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PlayStation 3 hacked again? Play latest Burned BD-R discs games

Posted by Mohd Khairun Nasir Saadi On - - 0 comments

Reports are emerging that the PlayStation 3 has been hacked once again in the form of a successor to the original PSJailbreak, dubbed "JB2".

Similar to the first hack, JB2 apparently takes the form of a USB dongle that plugs directly into the PS3 and compromises the system on power-up. Videos released so far of the device in action appear to show an extended boot -up period before the XMB finally appears, featuring a number of options only available to developer consoles, allowing for the installation of unsigned code.

The hack is curious in that unlike the older Jailbreaks, newer games cannot be run from the hard drive: instead, burned Blu-ray discs are used instead with the PS3 appearing to recognise them as legitimate pressed games. Older titles that pre-date the 3.60 update that locked out current piracy methods allegedly work from the hard drive as normal. This opens up the unpalatable suggestion that not only will the makers of JB2 make money from selling the dongles, but a black market of burned software could also emerge. Alternatively, it may simply mean that a debug console - which can work with BD-R discs - was used to create a fabricated video.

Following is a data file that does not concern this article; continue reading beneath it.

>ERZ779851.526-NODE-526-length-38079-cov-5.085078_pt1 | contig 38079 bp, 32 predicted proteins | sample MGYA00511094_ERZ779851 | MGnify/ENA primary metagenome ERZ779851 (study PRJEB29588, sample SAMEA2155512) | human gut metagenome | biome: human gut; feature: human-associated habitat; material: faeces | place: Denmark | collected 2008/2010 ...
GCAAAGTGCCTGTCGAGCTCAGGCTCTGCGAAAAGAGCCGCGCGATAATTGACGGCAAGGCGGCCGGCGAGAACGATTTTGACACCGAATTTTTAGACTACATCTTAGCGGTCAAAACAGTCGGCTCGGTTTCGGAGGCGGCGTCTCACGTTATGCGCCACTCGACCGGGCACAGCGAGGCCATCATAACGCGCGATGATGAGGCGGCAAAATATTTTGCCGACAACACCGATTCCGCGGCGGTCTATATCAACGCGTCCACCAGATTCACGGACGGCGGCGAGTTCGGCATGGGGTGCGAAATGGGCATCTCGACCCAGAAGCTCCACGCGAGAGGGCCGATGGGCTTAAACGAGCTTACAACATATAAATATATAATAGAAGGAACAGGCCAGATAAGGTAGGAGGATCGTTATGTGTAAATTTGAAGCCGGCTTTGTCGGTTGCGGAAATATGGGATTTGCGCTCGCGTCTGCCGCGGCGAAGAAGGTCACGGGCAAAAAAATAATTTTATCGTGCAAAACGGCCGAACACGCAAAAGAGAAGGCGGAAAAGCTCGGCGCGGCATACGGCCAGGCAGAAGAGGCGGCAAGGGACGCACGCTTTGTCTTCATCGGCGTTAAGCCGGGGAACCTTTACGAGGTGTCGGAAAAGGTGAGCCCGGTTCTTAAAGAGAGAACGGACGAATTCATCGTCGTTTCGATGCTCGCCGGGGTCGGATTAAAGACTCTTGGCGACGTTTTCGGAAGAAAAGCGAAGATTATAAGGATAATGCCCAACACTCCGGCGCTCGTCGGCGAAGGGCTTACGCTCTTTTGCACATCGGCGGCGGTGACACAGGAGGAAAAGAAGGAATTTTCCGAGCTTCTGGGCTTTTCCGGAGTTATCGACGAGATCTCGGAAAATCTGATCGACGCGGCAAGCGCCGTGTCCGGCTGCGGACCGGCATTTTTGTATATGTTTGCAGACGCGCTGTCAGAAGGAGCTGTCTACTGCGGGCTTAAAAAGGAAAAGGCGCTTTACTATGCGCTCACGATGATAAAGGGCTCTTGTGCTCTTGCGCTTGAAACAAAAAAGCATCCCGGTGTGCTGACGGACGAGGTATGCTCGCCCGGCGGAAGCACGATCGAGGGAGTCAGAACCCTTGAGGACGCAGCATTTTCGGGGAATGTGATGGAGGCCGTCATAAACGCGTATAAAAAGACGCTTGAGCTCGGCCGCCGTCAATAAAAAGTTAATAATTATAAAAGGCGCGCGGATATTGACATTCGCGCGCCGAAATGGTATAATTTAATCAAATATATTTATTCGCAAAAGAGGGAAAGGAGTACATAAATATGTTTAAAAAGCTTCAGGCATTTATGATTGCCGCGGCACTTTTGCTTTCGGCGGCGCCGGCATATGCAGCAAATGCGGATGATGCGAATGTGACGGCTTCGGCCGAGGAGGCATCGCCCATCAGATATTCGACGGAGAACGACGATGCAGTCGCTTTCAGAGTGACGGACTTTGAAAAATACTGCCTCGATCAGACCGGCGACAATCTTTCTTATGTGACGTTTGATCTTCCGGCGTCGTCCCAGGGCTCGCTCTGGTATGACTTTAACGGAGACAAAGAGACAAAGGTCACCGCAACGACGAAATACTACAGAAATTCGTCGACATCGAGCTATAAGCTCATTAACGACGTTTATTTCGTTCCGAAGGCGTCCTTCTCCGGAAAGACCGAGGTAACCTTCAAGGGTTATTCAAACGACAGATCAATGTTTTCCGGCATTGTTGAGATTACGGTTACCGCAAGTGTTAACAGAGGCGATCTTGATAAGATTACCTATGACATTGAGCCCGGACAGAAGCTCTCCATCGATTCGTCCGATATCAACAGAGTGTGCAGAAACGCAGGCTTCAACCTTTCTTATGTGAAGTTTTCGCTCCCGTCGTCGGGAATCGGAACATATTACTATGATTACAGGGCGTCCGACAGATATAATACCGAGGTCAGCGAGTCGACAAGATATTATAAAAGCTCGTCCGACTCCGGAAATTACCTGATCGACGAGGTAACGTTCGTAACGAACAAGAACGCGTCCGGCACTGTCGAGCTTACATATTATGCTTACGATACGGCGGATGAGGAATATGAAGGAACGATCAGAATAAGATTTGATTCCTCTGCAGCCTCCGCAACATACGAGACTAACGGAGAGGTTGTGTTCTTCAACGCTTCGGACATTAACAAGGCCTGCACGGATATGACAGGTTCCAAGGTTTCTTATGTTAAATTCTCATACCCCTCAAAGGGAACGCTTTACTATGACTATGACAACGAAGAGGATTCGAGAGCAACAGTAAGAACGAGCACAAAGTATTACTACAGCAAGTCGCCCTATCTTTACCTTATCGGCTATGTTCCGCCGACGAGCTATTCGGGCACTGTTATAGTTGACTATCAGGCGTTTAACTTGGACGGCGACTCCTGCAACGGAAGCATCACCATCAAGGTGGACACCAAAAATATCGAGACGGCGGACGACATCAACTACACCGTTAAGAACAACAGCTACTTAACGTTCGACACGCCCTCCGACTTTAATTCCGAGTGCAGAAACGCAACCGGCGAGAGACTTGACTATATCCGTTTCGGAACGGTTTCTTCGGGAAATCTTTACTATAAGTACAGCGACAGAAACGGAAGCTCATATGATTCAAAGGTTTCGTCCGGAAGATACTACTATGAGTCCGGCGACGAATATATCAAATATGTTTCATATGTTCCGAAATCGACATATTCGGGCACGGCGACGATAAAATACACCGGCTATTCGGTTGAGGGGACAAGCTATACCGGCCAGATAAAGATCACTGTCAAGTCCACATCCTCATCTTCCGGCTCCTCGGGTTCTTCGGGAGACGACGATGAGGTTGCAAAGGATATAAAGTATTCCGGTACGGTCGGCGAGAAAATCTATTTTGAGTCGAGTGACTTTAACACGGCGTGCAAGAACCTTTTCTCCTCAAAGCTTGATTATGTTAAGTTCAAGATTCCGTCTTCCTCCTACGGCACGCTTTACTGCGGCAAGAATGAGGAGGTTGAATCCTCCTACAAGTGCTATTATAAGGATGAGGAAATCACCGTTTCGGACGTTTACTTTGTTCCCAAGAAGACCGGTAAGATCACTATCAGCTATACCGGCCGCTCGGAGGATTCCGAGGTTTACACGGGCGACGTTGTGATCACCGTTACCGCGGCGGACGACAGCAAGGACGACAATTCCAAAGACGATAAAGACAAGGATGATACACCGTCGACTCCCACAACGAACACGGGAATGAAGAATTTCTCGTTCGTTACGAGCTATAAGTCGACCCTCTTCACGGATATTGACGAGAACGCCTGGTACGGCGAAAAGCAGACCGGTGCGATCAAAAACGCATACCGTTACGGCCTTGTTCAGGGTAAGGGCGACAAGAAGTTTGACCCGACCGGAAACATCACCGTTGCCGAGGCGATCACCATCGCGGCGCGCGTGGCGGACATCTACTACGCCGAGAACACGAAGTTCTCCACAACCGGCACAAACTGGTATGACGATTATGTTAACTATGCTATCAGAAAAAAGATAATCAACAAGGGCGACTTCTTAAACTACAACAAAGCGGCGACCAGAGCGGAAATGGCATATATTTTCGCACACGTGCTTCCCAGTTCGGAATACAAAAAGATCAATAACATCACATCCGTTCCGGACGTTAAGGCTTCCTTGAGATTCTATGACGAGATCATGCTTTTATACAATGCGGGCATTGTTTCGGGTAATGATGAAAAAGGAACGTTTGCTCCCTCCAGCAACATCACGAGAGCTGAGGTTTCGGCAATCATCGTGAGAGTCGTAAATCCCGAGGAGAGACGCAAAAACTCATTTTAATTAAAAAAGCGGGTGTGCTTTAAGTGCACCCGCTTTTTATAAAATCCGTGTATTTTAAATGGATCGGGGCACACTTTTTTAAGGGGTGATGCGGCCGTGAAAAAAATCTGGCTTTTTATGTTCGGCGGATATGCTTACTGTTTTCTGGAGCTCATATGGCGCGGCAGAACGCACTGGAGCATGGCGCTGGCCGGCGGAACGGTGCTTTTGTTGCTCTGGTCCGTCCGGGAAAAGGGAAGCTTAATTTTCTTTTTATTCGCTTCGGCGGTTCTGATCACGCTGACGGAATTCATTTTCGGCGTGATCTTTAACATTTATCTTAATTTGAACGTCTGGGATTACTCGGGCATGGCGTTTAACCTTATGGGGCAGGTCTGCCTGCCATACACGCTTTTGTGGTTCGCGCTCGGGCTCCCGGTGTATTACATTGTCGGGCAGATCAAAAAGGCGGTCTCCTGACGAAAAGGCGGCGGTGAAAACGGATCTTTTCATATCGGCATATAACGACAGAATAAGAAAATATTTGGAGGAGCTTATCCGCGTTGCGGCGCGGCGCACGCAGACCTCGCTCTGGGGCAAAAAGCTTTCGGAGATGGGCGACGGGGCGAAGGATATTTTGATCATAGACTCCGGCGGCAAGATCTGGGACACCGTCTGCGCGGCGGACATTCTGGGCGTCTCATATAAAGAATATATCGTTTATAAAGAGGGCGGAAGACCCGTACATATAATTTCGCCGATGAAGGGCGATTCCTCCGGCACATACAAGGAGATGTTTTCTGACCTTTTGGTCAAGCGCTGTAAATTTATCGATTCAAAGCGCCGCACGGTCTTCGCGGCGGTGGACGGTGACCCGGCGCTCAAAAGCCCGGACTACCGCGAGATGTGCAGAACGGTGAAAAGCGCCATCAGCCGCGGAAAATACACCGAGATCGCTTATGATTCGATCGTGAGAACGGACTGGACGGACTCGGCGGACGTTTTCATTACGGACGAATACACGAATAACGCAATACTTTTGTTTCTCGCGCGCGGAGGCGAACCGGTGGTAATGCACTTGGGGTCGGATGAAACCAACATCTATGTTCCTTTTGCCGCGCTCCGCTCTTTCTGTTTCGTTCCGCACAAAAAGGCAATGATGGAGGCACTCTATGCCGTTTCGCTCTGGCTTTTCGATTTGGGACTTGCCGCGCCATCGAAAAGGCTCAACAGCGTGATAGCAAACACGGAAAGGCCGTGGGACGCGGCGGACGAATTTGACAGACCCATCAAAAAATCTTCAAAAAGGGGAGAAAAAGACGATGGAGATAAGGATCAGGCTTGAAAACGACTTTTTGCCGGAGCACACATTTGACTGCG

According to sources, the dongle has undergone a small launch in Indonesia ahead of a global roll-out, with a small range of pirate games including titles like PES 2012, Driver: San Francisco, God of War Collection Volume II and FIFA 12 being made available. The notion of limited titles being available may suggest that the games are being reverse-engineered, and that only some games may work with the new hack. Alternatively, the makers may simply be releasing the latest games first in order to maximise revenues with the small window of opportunity available before Sony legal gets on the case.

Previous "custom firmwares" could allow for the modification of game code and assets, allowing for an unfair advantage for cheats accessing the PlayStation Network. Although it appears to run new games, JB2 is apparently based on the same 3.55 firmware as older hacks, so there's a very strong possibility that PSN access will remain off limits for those running pirate software.

It's still unconfirmed beyond all doubt whether JB2 is the real deal or not. However, the evidence piling up over the last 24 hours does suggest that Sony's successful anti-piracy measures - which kicked off with the release of Portal 2 and the 3.60 firmware just over six months ago - may have finally been overcome.


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